The summer of 2015 has had an ‘Arab Spring’ effect on British politics. From the month of May to the present moment, British Politics has never displayed two ends of the political spectrum so sharply than it has now. However, the biggest divide is not in the traditional ‘right’ vs ‘left’ idea, but in the core of the Labour Party.
It is fascinating when you think about it- the values and principles of the Labour Party, established in 1900 were quite simple to follow. They were to help the poor, fight for decent living standards for everyone and make the system fairer. Back then, the system was in need of radical change. Those at the top of society- the bankers, aristocracy and wealthy were benefitting at the cost of those who worked for them. It was visible in day to day society, from the clothes people wore to the houses people lived in. The Labour Party came in and were the face and movers behind acting on the Beveridge report which was quite essentially, the birth of the welfare system and the NHS. On social levels, the Labour Party had been behind some of the key legislation changes in regards to homosexuality, divorce, abortion and ending capital punishment in the 60’s.
In the year 2015- the values of the Labour Party are much more fragmented. British society has changed- mass immigration that has created a generation of tabloid hungry journalists set on making muslims and eastern european migrants scapegoats, a noticeable increase in benefits and then the credit crunch of the late 00’s has seen elements of British society polarise apart with the idea working people were suffering whilst people not working and on benefits were gaining more than they should have to without reason. This all contributed to leaving the core values of the Labour Party in question. Just what exactly was the extent of helping the poor? Had the expense of making society more fair backfired, making people lazy enough to not even contemplate the idea of working? The party that had created the welfare system were now also calling for reform, voters were turning to more simpler values again- the UKIP party being the next best option.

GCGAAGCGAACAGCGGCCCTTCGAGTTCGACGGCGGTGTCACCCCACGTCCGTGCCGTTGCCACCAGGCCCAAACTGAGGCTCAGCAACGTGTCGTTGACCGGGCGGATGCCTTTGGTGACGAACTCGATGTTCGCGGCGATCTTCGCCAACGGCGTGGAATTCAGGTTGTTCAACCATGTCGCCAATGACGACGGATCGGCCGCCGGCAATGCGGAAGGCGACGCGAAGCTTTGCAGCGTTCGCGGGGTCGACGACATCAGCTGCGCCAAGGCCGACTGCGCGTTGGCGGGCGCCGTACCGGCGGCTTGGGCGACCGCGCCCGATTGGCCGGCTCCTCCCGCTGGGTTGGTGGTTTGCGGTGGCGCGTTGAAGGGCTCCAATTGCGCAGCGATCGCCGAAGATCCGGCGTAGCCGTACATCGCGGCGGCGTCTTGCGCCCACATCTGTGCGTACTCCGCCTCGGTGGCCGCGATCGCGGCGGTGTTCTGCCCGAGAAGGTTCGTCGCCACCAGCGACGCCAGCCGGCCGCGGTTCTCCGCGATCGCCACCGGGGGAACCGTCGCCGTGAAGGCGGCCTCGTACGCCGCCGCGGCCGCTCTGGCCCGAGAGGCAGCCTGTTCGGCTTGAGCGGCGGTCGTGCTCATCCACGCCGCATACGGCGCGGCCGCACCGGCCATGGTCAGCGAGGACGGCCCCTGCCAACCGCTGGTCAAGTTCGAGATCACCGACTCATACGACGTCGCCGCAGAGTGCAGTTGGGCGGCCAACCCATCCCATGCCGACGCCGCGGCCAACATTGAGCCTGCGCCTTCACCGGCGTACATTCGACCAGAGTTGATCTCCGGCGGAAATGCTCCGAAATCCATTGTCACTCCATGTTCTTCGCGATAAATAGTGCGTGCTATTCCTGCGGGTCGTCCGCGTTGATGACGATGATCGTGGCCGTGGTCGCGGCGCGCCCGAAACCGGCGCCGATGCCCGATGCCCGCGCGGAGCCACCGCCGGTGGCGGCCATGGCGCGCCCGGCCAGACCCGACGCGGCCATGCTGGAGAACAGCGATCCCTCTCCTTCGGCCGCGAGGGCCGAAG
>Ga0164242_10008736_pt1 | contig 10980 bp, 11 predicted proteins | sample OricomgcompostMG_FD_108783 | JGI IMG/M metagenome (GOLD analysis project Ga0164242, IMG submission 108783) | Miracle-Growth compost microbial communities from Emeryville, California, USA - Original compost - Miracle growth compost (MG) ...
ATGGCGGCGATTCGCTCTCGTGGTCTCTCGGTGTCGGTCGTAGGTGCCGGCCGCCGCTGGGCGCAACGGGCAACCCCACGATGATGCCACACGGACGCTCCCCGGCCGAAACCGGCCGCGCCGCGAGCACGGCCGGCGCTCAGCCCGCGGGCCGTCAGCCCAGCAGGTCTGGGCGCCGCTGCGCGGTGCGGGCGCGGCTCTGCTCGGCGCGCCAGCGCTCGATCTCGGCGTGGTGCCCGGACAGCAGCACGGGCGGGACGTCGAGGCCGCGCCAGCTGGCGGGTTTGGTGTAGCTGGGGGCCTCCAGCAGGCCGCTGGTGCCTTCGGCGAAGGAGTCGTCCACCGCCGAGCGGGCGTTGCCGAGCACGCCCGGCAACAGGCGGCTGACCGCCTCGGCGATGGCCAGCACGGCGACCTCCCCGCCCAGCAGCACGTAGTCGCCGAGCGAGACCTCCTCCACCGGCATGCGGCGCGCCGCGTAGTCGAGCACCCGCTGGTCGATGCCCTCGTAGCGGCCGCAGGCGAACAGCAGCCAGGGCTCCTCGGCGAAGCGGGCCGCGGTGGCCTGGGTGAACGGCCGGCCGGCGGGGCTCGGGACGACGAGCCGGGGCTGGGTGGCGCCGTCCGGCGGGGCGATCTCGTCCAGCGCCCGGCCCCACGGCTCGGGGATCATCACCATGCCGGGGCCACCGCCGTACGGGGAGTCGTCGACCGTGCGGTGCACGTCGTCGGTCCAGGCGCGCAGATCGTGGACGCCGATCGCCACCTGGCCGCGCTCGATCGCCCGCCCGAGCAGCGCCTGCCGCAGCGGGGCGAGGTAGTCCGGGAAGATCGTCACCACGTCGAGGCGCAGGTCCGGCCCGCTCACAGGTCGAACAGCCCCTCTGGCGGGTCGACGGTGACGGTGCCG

The 2015 general election saw Labour have its worst defeat since the 1987 which followed with the resignation of Labour Leader, Ed Milliband. Now, the bid for Labour Leadership has seen one candidate stand out in particular- Jeremy Corbyn. A sudden contender to lead the party who will then go on to compete to be the British Prime Minister in 2020, Corbyn comes from a non traditional background usually not seen in British politics and has been the focus of controversy for many of his policy aims.
He has shifted all eyes on him as he supports the freedom of Palestinians, opposes nuclear weapons, war in the Middle East, proposes a national education system modelled after the NHS, calls for banks to focus on the people and for an immediate end to austerity. Compared to the others bidding for Labour Leadership- Andy Burnham, Yvette Cooper and Liz Kendall, Corbyn offers a radically different solution to the problems Britain is facing. He has also garnered the opposition of prominent centre right Labour, the most noticeable being Tony Blair who has attacked Corbyn’s vision for being ‘old-fashioned’ and the ‘Tory preference’.